• Is higher momentum always preferable to lower momentum, especially if the system rules filter the tradable universe before scoring the ETFs for rotation?

Filtering in this system clearly has a substantial impact on whether to favor higher or lower momentum, and in what timeframe. Again, this isn’t proof for all systems, but a good tip to remember when creating your own systems.

 

How does this example compare to your experience in creating rotational systems?

 

David Weilmuenster

Fill in for free spreadsheet:

Contains yearly breakdown, different weightings and more.

spreadsheeticon

 

Click Here to Leave a Comment Below

Thomas Musselman - July 22, 2015 Reply

I tested using a universe of Fidelity Select Funds from the start of 1985 (when 18 such funds existed; more were added later) to the present, holding for 21 trading days (i.e. a rough month) whichever 3 of such funds had highest momentum, weighting the momentum by adding the total return of (2 x 1 month) + (2 x 3 month) + (1 x 6 month). I.e. doubleweight most recent 1 and 3 month, but normal weight 6 months. Result was a CAGR of 15.3%, gsd of 25.7, Sharpe of .6, Treynor of 13.8, beta of .96, max drawdown -53%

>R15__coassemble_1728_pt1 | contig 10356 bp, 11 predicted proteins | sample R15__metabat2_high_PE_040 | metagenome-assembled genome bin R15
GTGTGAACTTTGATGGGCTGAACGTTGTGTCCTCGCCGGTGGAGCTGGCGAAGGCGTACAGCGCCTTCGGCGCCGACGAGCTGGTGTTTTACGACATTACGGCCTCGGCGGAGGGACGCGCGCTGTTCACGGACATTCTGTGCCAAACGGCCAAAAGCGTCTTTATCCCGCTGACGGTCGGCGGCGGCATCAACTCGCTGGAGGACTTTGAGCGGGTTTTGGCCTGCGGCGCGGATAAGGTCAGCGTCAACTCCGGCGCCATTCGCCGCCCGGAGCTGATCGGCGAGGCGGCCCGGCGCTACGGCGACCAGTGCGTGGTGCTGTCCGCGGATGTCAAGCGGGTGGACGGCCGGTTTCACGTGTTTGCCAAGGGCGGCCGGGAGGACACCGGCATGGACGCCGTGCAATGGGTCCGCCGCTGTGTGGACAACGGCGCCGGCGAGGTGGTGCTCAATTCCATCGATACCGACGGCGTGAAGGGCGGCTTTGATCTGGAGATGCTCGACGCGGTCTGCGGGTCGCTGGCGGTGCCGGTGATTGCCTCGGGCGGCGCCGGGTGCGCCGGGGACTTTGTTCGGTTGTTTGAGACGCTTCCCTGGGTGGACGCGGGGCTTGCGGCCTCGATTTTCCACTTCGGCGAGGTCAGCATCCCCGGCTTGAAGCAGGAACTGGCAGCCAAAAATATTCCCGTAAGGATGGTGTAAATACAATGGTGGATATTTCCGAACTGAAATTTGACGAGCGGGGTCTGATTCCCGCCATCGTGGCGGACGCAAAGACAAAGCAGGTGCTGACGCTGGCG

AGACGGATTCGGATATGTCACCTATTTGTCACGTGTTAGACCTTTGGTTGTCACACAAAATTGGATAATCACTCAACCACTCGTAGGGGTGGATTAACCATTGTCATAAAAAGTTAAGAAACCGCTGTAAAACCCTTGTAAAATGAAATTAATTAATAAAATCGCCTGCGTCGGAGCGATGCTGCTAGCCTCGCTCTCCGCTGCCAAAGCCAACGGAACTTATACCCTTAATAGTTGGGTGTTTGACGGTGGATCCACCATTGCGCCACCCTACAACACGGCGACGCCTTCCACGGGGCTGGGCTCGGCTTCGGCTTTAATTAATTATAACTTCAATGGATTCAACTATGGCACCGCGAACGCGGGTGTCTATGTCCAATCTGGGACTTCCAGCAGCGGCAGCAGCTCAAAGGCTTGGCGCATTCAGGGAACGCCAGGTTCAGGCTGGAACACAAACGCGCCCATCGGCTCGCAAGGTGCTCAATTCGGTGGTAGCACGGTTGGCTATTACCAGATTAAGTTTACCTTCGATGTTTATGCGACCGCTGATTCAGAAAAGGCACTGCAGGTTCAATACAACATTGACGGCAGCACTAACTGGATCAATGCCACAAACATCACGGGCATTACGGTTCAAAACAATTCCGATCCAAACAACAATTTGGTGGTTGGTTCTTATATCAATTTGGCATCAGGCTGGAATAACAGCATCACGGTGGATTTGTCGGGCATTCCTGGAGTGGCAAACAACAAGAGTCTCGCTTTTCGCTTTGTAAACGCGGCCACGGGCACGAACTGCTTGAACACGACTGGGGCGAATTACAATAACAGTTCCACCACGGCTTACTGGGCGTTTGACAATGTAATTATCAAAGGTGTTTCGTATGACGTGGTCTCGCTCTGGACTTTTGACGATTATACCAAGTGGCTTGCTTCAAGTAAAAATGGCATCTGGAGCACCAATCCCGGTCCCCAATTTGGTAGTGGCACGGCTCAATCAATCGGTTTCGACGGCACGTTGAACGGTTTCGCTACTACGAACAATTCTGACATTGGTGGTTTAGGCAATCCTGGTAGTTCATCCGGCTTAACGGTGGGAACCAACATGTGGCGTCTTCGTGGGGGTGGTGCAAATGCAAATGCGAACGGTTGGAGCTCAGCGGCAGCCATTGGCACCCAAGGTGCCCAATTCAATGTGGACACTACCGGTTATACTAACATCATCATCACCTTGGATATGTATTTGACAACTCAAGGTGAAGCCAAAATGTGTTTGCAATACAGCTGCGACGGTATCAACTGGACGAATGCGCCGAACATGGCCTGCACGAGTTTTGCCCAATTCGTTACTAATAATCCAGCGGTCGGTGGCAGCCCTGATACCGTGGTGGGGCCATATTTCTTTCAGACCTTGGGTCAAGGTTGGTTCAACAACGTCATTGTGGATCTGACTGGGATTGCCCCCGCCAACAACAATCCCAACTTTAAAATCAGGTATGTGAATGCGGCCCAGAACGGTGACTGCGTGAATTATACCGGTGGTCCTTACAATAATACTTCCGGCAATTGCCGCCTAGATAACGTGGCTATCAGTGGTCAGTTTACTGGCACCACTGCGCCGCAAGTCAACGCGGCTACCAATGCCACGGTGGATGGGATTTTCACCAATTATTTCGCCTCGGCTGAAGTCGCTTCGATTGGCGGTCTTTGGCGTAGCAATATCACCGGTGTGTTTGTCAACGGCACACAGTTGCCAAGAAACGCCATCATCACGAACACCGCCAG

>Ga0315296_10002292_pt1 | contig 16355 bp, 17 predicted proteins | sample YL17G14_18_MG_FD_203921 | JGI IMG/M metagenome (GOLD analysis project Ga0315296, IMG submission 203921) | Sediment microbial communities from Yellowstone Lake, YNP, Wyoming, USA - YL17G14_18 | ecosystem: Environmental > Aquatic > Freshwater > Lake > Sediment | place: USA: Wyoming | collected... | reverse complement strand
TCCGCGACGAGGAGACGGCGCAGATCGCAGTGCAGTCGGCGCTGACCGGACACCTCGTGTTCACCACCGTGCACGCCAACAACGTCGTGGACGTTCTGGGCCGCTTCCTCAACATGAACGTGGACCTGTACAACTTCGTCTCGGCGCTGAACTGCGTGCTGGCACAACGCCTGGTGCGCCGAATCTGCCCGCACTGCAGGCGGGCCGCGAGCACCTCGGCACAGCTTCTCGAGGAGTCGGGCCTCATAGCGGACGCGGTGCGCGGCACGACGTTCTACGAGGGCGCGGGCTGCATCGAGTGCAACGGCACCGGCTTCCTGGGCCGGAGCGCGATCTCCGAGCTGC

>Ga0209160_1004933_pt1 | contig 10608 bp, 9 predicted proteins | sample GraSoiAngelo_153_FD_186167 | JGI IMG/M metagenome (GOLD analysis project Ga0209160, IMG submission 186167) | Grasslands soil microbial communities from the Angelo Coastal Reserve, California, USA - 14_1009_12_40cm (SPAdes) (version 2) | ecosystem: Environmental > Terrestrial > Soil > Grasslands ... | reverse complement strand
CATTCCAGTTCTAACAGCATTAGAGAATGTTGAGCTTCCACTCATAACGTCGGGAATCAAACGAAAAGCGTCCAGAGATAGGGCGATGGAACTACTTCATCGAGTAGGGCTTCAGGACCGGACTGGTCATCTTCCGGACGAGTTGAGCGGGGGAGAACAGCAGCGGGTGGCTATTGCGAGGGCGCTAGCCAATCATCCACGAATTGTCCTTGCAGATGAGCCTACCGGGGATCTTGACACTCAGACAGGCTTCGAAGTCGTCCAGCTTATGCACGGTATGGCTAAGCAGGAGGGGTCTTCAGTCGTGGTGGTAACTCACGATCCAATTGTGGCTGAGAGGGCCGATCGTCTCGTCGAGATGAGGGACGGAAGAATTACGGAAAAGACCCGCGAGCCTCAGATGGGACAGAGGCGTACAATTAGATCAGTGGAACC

From end of 2006, 10.4% CAGR, sharpe .53, Trynor 11.8, beta .96, max drawdown -53%.

In comparison, using a simple 200 day return top 3 gave 18.86% CAGR, gsd 24.4, .75 Sharpe, and .94 drawdown since end of 1984. From end of 2006: 9.1% CAGR, 24.3 gsd, .48 Sharpe, .87 beta.

So for the Fidelity Select Fund database with its longer test period 200 day momentum is superior.

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David Weilmuenster - July 25, 2015 Reply

Thomas, thanks for sharing your results. It shows again that no one approach fits all situations. Doing the research is the only way to know.